- Program of reflection on the Role of the Media: Towards a Science of Media Criticism. The latter will, taking into account of the role of fourth power that big media companies play, study the way the media manipulate and will lay the foundations for a network of media that present an alternative to the big media companies.
Mark Langhammer – National Executive member of the Irish Labour Party
At last Sunday’s Venezuelan election, the incumbent President, Hugo Chavez was re-elected by a long distance. Chavez won 62.89% of the vote ahead of his main rival, Manuel Rosales, who polled 36.85% with final results expected some time next week.
As I write, I can anticipate the US backed ‘line’ that the election was fraudulent, that there was intimidation at the polls etc etc. Being in Caracas for the week preceding the election has be a privilege. Large street rallies have been held, invariably good natured, with latin american salsa music to the fore, and a carnival atmosphere. Its like no election I’ve ever been involved in. Think of Andersonstown if Antrim won the all Ireland, or Derry City centre if the Candystripes won the EUFA cup and you’d be getting somewhere close. I toured a range of polling stations across Caracas – in both “Chavista” and opposition territories, and long queues at polling booths were orderly. Turn out was high at 75% and the electronic voting system has been reliable and has earned confidence – in contrast to the shambles in electronic voting introduced under the Fianna Fail administration in Ireland. Opposition turned out thousands on the Monday following the election to protest – I can only say that it looked like as fair an election as I’ve seen. Bin any propaganda you hear to the contrary.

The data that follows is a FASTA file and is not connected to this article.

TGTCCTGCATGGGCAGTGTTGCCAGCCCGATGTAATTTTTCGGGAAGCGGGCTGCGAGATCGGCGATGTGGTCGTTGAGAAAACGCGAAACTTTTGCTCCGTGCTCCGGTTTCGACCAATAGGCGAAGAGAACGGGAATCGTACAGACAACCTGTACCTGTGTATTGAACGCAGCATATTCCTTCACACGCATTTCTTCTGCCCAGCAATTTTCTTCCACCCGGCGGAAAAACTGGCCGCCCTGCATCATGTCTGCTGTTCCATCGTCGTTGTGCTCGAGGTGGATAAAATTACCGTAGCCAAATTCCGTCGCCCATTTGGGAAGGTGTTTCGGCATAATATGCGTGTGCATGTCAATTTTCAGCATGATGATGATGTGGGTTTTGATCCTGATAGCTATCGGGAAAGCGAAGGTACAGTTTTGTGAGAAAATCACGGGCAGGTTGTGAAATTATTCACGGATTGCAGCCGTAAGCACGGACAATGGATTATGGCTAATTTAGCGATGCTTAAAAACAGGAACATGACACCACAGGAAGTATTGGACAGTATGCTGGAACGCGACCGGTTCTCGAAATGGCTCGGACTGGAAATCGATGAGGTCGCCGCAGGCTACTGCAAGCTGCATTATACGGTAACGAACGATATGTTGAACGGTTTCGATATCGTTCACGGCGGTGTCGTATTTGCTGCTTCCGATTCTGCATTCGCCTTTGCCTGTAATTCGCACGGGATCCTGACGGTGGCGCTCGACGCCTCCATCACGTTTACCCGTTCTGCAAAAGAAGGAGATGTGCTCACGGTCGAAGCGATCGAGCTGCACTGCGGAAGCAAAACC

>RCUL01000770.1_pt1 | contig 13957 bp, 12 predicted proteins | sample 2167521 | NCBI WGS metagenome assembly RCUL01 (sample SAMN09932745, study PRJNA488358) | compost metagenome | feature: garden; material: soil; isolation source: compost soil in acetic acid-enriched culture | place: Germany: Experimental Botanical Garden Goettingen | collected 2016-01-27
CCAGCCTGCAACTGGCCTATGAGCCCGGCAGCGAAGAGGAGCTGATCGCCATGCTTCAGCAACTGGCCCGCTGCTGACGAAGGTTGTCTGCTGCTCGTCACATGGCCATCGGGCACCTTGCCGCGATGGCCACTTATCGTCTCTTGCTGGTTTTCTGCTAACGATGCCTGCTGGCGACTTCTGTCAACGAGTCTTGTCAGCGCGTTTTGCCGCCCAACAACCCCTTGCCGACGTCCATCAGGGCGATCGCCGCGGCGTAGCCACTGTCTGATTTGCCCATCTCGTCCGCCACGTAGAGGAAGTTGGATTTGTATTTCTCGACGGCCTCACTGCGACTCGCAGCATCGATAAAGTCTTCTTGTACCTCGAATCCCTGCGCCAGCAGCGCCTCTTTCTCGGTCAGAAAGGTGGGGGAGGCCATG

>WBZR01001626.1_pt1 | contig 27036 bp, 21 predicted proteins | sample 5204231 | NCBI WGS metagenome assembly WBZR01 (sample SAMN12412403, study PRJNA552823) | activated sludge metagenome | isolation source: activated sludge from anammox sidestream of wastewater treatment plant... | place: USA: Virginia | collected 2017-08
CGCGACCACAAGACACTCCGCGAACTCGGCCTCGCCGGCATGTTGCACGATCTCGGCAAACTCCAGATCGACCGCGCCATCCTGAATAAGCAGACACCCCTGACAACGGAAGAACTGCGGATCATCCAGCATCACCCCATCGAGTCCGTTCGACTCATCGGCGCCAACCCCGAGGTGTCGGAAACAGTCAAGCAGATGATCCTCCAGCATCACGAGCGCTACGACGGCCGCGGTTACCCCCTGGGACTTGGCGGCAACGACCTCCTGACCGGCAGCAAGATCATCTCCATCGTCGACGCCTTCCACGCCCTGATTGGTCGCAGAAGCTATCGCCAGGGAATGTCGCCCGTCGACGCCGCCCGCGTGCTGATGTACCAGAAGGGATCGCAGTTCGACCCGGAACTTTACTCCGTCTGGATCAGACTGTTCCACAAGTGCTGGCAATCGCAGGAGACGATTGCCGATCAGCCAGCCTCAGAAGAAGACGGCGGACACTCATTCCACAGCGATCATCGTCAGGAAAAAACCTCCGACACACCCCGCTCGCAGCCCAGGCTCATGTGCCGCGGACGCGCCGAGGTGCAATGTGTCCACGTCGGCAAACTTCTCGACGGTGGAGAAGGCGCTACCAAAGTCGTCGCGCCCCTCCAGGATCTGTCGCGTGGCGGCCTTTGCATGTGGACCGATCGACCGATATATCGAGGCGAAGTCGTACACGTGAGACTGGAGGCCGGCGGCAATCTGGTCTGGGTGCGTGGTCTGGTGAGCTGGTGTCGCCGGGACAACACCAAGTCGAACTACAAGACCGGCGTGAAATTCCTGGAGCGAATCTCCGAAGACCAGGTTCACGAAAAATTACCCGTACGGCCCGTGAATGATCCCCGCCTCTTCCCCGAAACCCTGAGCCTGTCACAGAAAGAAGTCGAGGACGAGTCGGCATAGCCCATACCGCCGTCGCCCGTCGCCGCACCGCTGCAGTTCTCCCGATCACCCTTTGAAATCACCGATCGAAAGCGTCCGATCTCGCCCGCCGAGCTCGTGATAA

Over the past week, our delegation has had a hectic programme of events, many laid on by Venezuelan National Assembly member, Augusto Montiel. I will report next week on the community health programmes the literacy and education ‘Missions’, the youthful socialist media information and television, the barrios self help and cultural work, as well as the development of community councils. On arrival, I spoke on national radio of the solidarity of labour and trade unionists from Ireland. We met senior officials planning the economy of the future. It is a vision of involvement at every level, from small business to worker management in large enterprises which puts the development of the human being at the centre of all things. The oil company PDVSA has an active role in promoting and funding social justice. Another highlight was a forensic lecture from lawyer Eva Golinger on the background and history of US efforts to destabilize the administration, based on her Freedom of Information searches and her book, “Breaking the Chavez Code” (ISBN 959-09-0307-X).